The below blog is one we've mentioned before and it remains a refreshing read. Rather than terrify us all into submission, the Information Commissioner's Offices seems to be positioning GDPR as an evolution that we work towards, rather than an axe falling on our heads (or necks - surely to do the job properly it would be our necks?).
What's interesting here is that almost every seminar, webinar and event I've attended on GDPR seems to be banging the 72 hour 'report of a breach' drum with such fervour that fear is inevitable. Indeed it's often said that failure to do so will mean your business will be closed down and some form of mediaeval punishment delivered. At the very least you should expect to find your head on a pole outside the Tower of London. Or something...
However, the ICO seem to be taking a softer line. It looks like common sense, rather than fear, driving the fines and consequences when it comes to the GDPR.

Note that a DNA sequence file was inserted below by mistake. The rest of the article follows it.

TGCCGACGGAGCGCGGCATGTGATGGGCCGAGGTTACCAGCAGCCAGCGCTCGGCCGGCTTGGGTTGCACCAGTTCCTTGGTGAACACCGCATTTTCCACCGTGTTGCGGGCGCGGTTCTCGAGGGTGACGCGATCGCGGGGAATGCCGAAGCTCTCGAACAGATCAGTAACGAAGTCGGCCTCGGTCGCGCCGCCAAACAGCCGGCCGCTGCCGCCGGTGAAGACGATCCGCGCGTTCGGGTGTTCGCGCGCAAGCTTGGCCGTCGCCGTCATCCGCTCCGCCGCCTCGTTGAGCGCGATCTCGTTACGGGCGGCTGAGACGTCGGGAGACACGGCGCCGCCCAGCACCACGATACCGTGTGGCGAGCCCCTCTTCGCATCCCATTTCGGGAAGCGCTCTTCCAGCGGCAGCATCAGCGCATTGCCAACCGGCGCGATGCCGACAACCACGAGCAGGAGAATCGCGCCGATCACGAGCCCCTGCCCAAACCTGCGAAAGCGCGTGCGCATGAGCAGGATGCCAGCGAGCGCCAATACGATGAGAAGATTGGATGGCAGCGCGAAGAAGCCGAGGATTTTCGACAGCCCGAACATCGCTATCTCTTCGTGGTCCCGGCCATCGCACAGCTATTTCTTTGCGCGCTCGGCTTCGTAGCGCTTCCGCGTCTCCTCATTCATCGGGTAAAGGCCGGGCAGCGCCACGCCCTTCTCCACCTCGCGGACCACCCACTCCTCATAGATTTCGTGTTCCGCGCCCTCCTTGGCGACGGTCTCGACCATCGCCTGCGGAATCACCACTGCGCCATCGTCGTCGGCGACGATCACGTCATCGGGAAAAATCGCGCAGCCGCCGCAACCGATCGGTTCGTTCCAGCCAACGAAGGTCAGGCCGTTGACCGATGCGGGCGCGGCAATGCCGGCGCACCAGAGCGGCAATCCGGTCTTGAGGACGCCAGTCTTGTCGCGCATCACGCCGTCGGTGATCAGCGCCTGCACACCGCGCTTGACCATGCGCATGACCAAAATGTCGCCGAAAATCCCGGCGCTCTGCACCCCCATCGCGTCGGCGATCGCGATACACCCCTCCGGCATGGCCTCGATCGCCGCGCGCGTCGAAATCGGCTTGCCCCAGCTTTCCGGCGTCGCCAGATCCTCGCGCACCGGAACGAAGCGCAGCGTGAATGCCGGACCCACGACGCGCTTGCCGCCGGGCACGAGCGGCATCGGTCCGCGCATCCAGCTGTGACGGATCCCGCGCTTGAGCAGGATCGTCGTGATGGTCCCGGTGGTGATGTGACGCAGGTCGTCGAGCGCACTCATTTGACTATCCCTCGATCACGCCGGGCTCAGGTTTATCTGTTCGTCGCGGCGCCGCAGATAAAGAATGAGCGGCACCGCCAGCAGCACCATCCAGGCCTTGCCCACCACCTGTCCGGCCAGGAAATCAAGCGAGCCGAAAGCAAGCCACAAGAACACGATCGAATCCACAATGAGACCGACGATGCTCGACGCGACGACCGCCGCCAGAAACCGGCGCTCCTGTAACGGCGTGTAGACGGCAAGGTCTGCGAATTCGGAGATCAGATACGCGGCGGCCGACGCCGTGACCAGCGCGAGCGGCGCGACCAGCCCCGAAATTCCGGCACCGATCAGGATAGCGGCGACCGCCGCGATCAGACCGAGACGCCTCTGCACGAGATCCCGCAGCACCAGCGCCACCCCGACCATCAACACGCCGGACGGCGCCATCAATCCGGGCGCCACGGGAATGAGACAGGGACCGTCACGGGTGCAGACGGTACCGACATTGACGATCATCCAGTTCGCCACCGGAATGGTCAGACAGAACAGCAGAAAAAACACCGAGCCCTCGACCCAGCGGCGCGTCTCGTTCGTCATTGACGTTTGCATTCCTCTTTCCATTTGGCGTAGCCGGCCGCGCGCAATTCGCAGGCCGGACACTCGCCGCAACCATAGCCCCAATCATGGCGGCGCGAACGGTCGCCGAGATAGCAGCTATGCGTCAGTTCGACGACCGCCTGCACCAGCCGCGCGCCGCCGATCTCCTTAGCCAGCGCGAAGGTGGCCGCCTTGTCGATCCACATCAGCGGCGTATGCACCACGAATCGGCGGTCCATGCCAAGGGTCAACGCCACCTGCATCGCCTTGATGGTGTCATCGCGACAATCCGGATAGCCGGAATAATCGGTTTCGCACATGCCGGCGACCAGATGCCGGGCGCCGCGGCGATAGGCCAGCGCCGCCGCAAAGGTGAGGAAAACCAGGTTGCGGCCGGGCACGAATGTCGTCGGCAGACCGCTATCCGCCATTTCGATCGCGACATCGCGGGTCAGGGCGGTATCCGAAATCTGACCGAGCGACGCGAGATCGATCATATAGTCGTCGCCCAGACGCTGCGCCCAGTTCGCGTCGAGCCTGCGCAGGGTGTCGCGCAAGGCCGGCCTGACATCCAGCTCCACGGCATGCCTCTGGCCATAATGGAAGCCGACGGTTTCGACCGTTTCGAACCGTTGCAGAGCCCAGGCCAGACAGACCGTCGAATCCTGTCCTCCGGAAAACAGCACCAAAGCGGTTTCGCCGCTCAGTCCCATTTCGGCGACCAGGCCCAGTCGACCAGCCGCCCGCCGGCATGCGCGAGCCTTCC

This is a good thing and while it doesn't mean we should be complacent, it does allow us to be human.
Myth #6 All details need to be provided as soon as a personal data breach occurs. Fact: Under the GDPR there is a requirement for organisations to report a personal data breach that affects people’s rights and freedoms, without undue delay and, where feasible, not later than 72 hours after having become aware of it. Organisations will have to provide certain details when reporting, but the GDPR says that where the organisation doesn’t have all the details available, more can be provided later. The ICO will not expect to receive comprehensive reports at the outset of the discovery or detection of an incident – but we will want to know the potential scope and the cause of the breach, mitigation actions you plan to take, and how you plan to address the problem.